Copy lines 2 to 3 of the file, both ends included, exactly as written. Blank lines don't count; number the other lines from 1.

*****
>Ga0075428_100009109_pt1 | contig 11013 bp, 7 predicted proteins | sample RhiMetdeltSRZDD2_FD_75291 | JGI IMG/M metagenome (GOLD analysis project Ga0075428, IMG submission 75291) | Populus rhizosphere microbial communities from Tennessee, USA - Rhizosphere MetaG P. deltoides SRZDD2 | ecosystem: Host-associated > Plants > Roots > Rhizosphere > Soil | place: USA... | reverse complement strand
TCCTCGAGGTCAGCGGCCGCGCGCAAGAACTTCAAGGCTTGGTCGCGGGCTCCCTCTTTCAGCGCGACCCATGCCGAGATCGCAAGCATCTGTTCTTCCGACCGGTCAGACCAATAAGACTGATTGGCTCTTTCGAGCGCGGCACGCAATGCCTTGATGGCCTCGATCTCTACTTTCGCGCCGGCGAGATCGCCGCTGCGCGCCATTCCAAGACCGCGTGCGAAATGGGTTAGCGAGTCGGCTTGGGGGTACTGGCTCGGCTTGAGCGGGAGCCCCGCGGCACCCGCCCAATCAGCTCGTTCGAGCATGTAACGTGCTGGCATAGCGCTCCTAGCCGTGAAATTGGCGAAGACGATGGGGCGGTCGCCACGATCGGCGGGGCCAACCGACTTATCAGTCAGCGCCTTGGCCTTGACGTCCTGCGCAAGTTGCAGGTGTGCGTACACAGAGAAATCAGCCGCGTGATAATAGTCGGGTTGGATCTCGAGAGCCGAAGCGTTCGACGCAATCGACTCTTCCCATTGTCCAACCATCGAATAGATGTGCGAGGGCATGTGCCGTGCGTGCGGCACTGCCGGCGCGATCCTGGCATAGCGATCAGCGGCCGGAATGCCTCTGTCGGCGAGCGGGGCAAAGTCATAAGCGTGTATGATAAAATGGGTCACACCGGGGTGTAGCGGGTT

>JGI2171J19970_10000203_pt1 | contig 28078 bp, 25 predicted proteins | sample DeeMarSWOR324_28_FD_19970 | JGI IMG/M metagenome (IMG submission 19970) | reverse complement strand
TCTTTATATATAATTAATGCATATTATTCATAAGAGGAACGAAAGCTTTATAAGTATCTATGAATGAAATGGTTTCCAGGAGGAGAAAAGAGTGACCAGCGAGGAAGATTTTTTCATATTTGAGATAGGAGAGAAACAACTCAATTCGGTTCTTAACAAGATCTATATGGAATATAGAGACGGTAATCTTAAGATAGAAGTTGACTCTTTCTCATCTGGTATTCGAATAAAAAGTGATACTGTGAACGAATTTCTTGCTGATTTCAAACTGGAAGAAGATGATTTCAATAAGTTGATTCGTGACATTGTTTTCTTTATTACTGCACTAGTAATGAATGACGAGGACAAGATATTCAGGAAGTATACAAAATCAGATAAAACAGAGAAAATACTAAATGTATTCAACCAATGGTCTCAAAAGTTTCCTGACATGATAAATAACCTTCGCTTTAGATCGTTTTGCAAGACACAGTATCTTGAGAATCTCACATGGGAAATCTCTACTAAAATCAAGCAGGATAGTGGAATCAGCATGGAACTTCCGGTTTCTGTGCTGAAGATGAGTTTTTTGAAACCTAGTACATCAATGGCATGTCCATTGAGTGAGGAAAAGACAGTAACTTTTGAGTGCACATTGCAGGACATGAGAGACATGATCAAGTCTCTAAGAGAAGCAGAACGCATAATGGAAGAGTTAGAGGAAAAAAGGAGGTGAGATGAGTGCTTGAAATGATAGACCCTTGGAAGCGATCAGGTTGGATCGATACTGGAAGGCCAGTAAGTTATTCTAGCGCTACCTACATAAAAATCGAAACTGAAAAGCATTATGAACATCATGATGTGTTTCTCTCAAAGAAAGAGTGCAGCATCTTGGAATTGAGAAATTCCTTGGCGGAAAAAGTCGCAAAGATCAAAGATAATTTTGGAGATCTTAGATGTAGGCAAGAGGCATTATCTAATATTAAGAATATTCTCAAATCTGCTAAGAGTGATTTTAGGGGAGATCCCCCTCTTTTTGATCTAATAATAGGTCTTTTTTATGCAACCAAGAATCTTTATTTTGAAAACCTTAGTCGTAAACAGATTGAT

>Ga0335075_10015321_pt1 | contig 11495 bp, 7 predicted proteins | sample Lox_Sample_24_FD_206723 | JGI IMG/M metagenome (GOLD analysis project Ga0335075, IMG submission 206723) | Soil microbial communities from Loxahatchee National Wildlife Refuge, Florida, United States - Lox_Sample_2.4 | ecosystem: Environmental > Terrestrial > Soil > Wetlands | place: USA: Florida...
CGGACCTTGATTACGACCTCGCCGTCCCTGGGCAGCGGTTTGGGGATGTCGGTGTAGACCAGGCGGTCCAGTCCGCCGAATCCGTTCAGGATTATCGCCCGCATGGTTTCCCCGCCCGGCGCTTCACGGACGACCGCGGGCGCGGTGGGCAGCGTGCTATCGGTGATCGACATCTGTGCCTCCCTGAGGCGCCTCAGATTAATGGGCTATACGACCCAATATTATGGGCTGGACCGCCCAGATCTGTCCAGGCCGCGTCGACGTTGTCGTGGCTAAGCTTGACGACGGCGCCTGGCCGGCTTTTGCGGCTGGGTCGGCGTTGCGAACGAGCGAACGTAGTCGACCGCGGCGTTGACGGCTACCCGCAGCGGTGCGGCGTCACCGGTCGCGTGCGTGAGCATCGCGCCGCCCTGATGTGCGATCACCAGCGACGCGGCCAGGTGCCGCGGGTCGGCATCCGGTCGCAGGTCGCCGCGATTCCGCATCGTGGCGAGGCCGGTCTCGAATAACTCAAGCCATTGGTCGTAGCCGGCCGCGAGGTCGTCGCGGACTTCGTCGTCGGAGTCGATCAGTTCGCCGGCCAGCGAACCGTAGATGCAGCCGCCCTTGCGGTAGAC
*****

TCCTCGAGGTCAGCGGCCGCGCGCAAGAACTTCAAGGCTTGGTCGCGGGCTCCCTCTTTCAGCGCGACCCATGCCGAGATCGCAAGCATCTGTTCTTCCGACCGGTCAGACCAATAAGACTGATTGGCTCTTTCGAGCGCGGCACGCAATGCCTTGATGGCCTCGATCTCTACTTTCGCGCCGGCGAGATCGCCGCTGCGCGCCATTCCAAGACCGCGTGCGAAATGGGTTAGCGAGTCGGCTTGGGGGTACTGGCTCGGCTTGAGCGGGAGCCCCGCGGCACCCGCCCAATCAGCTCGTTCGAGCATGTAACGTGCTGGCATAGCGCTCCTAGCCGTGAAATTGGCGAAGACGATGGGGCGGTCGCCACGATCGGCGGGGCCAACCGACTTATCAGTCAGCGCCTTGGCCTTGACGTCCTGCGCAAGTTGCAGGTGTGCGTACACAGAGAAATCAGCCGCGTGATAATAGTCGGGTTGGATCTCGAGAGCCGAAGCGTTCGACGCAATCGACTCTTCCCATTGTCCAACCATCGAATAGATGTGCGAGGGCATGTGCCGTGCGTGCGGCACTGCCGGCGCGATCCTGGCATAGCGATCAGCGGCCGGAATGCCTCTGTCGGCGAGCGGGGCAAAGTCATAAGCGTGTATGATAAAATGGGTCACACCGGGGTGTAGCGGGTT

>JGI2171J19970_10000203_pt1 | contig 28078 bp, 25 predicted proteins | sample DeeMarSWOR324_28_FD_19970 | JGI IMG/M metagenome (IMG submission 19970) | reverse complement strand